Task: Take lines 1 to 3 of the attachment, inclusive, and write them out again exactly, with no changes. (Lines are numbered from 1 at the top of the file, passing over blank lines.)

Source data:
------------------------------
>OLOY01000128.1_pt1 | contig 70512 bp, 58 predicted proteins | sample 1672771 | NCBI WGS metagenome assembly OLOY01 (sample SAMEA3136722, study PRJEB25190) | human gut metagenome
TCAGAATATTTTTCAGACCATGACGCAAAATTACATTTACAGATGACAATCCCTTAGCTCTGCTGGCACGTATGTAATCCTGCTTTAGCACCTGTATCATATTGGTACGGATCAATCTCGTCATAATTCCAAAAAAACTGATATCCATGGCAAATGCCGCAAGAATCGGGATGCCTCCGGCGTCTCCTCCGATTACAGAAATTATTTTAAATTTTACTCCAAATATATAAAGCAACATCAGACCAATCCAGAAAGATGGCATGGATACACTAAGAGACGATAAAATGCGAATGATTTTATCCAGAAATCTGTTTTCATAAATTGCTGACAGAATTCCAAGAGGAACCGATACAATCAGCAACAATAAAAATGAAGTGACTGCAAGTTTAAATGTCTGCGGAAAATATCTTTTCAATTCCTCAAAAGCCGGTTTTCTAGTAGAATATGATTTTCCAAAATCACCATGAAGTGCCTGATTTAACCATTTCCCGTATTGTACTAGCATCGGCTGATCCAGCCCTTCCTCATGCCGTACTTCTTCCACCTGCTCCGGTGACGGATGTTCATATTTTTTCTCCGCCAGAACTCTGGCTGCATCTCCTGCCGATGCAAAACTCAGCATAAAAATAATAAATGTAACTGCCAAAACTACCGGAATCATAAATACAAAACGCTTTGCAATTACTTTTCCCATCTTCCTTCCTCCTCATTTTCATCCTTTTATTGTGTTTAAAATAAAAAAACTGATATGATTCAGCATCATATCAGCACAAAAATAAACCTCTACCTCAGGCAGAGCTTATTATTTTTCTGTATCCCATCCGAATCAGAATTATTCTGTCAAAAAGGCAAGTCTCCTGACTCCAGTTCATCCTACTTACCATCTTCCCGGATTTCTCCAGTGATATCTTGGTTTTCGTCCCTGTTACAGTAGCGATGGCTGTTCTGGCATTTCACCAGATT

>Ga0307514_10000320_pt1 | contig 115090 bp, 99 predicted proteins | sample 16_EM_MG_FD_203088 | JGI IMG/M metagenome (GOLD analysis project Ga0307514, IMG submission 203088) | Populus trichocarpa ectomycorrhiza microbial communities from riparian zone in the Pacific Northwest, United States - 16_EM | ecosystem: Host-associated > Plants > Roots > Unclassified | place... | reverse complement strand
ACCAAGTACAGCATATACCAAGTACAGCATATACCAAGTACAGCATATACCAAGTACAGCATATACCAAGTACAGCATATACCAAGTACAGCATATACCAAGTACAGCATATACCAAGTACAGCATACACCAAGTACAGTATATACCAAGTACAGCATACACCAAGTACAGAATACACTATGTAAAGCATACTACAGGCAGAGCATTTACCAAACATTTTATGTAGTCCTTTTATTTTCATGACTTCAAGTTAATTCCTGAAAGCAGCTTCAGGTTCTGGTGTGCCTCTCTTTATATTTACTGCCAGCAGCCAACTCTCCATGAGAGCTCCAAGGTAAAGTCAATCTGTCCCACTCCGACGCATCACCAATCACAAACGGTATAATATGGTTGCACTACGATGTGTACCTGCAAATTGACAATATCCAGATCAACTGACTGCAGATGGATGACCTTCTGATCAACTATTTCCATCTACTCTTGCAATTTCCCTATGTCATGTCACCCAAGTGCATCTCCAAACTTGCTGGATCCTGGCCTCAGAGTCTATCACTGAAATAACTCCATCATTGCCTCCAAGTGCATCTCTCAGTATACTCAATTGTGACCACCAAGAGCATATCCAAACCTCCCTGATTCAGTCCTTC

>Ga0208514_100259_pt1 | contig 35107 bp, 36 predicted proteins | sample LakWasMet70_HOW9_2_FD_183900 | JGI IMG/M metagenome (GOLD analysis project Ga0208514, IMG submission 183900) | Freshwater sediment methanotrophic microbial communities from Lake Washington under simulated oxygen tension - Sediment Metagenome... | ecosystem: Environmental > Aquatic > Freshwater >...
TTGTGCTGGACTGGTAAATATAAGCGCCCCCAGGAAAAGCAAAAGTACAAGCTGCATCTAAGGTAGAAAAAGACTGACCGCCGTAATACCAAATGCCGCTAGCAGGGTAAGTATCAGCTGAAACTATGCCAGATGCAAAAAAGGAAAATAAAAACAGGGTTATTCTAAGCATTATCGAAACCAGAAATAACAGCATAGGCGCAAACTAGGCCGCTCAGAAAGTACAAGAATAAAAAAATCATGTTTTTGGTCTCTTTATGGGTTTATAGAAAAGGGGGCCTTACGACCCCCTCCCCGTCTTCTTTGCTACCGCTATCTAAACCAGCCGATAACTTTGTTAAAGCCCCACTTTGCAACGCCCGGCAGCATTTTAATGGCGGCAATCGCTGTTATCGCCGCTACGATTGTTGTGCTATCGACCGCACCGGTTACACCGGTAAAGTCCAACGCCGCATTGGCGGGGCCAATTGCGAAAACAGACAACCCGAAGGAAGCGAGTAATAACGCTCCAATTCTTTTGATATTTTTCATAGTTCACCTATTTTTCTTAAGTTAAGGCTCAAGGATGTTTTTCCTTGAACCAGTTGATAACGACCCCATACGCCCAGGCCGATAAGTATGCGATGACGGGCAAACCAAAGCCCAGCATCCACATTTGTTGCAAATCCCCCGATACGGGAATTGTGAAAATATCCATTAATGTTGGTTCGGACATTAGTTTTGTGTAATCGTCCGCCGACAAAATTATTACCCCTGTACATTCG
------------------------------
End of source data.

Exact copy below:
>OLOY01000128.1_pt1 | contig 70512 bp, 58 predicted proteins | sample 1672771 | NCBI WGS metagenome assembly OLOY01 (sample SAMEA3136722, study PRJEB25190) | human gut metagenome
TCAGAATATTTTTCAGACCATGACGCAAAATTACATTTACAGATGACAATCCCTTAGCTCTGCTGGCACGTATGTAATCCTGCTTTAGCACCTGTATCATATTGGTACGGATCAATCTCGTCATAATTCCAAAAAAACTGATATCCATGGCAAATGCCGCAAGAATCGGGATGCCTCCGGCGTCTCCTCCGATTACAGAAATTATTTTAAATTTTACTCCAAATATATAAAGCAACATCAGACCAATCCAGAAAGATGGCATGGATACACTAAGAGACGATAAAATGCGAATGATTTTATCCAGAAATCTGTTTTCATAAATTGCTGACAGAATTCCAAGAGGAACCGATACAATCAGCAACAATAAAAATGAAGTGACTGCAAGTTTAAATGTCTGCGGAAAATATCTTTTCAATTCCTCAAAAGCCGGTTTTCTAGTAGAATATGATTTTCCAAAATCACCATGAAGTGCCTGATTTAACCATTTCCCGTATTGTACTAGCATCGGCTGATCCAGCCCTTCCTCATGCCGTACTTCTTCCACCTGCTCCGGTGACGGATGTTCATATTTTTTCTCCGCCAGAACTCTGGCTGCATCTCCTGCCGATGCAAAACTCAGCATAAAAATAATAAATGTAACTGCCAAAACTACCGGAATCATAAATACAAAACGCTTTGCAATTACTTTTCCCATCTTCCTTCCTCCTCATTTTCATCCTTTTATTGTGTTTAAAATAAAAAAACTGATATGATTCAGCATCATATCAGCACAAAAATAAACCTCTACCTCAGGCAGAGCTTATTATTTTTCTGTATCCCATCCGAATCAGAATTATTCTGTCAAAAAGGCAAGTCTCCTGACTCCAGTTCATCCTACTTACCATCTTCCCGGATTTCTCCAGTGATATCTTGGTTTTCGTCCCTGTTACAGTAGCGATGGCTGTTCTGGCATTTCACCAGATT

>Ga0307514_10000320_pt1 | contig 115090 bp, 99 predicted proteins | sample 16_EM_MG_FD_203088 | JGI IMG/M metagenome (GOLD analysis project Ga0307514, IMG submission 203088) | Populus trichocarpa ectomycorrhiza microbial communities from riparian zone in the Pacific Northwest, United States - 16_EM | ecosystem: Host-associated > Plants > Roots > Unclassified | place... | reverse complement strand